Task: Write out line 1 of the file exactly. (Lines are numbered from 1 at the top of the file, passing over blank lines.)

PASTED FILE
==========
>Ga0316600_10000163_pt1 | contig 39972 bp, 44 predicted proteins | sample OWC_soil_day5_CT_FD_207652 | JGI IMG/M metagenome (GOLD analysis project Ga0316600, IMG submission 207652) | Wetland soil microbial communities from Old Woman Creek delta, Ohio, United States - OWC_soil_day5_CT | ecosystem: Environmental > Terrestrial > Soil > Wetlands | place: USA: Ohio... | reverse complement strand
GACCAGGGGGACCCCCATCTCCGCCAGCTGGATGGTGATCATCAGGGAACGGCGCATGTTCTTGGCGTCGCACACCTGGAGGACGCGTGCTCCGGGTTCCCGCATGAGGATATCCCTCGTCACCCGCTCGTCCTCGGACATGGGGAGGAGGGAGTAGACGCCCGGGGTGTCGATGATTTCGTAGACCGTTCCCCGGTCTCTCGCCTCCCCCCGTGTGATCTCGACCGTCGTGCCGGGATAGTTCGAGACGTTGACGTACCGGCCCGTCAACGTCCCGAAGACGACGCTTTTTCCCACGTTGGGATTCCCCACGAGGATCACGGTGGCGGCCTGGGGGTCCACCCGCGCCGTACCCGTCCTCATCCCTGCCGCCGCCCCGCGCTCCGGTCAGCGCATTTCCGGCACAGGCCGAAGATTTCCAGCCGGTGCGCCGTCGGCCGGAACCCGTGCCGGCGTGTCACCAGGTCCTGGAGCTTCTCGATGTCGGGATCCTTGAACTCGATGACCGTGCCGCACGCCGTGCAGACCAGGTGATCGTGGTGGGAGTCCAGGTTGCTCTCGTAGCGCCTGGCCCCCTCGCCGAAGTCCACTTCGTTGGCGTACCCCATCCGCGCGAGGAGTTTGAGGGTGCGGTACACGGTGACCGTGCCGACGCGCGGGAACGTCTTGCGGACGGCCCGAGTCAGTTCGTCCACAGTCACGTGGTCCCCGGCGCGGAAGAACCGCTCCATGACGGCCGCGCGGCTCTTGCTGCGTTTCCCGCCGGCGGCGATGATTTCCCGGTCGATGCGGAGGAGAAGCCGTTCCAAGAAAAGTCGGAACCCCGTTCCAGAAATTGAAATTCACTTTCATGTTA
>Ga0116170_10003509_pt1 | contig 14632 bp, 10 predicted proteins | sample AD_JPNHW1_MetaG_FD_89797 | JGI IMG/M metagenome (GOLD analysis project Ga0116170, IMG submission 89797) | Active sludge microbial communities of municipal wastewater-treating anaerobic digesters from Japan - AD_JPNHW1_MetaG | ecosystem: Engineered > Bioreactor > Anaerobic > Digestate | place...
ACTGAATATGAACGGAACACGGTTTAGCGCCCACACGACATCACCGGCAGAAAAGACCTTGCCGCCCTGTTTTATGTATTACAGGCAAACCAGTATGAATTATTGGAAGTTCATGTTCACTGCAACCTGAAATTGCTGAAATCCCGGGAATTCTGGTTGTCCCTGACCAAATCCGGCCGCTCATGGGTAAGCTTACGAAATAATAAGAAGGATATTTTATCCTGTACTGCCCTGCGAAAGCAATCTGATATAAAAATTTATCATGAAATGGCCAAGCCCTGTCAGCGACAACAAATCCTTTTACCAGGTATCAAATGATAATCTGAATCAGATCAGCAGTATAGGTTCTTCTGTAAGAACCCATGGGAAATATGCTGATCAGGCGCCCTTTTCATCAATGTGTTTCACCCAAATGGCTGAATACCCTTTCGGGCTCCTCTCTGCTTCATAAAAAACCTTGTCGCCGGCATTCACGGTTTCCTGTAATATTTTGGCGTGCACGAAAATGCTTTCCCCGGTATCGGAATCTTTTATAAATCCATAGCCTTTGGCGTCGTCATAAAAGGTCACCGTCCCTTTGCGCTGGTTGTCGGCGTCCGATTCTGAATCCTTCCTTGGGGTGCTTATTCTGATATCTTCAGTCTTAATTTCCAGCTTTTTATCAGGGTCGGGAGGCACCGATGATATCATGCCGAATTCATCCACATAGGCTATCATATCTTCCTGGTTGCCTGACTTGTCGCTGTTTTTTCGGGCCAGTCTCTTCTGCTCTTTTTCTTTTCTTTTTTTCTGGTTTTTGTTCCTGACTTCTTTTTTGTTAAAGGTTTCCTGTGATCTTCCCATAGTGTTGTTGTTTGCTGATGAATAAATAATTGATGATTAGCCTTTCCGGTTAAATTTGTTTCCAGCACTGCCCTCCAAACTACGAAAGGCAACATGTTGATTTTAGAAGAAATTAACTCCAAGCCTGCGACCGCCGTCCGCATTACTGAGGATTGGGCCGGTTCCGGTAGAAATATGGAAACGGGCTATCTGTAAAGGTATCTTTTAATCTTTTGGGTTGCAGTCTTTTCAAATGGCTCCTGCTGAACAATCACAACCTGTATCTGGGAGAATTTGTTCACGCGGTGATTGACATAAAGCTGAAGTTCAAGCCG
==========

>Ga0316600_10000163_pt1 | contig 39972 bp, 44 predicted proteins | sample OWC_soil_day5_CT_FD_207652 | JGI IMG/M metagenome (GOLD analysis project Ga0316600, IMG submission 207652) | Wetland soil microbial communities from Old Woman Creek delta, Ohio, United States - OWC_soil_day5_CT | ecosystem: Environmental > Terrestrial > Soil > Wetlands | place: USA: Ohio... | reverse complement strand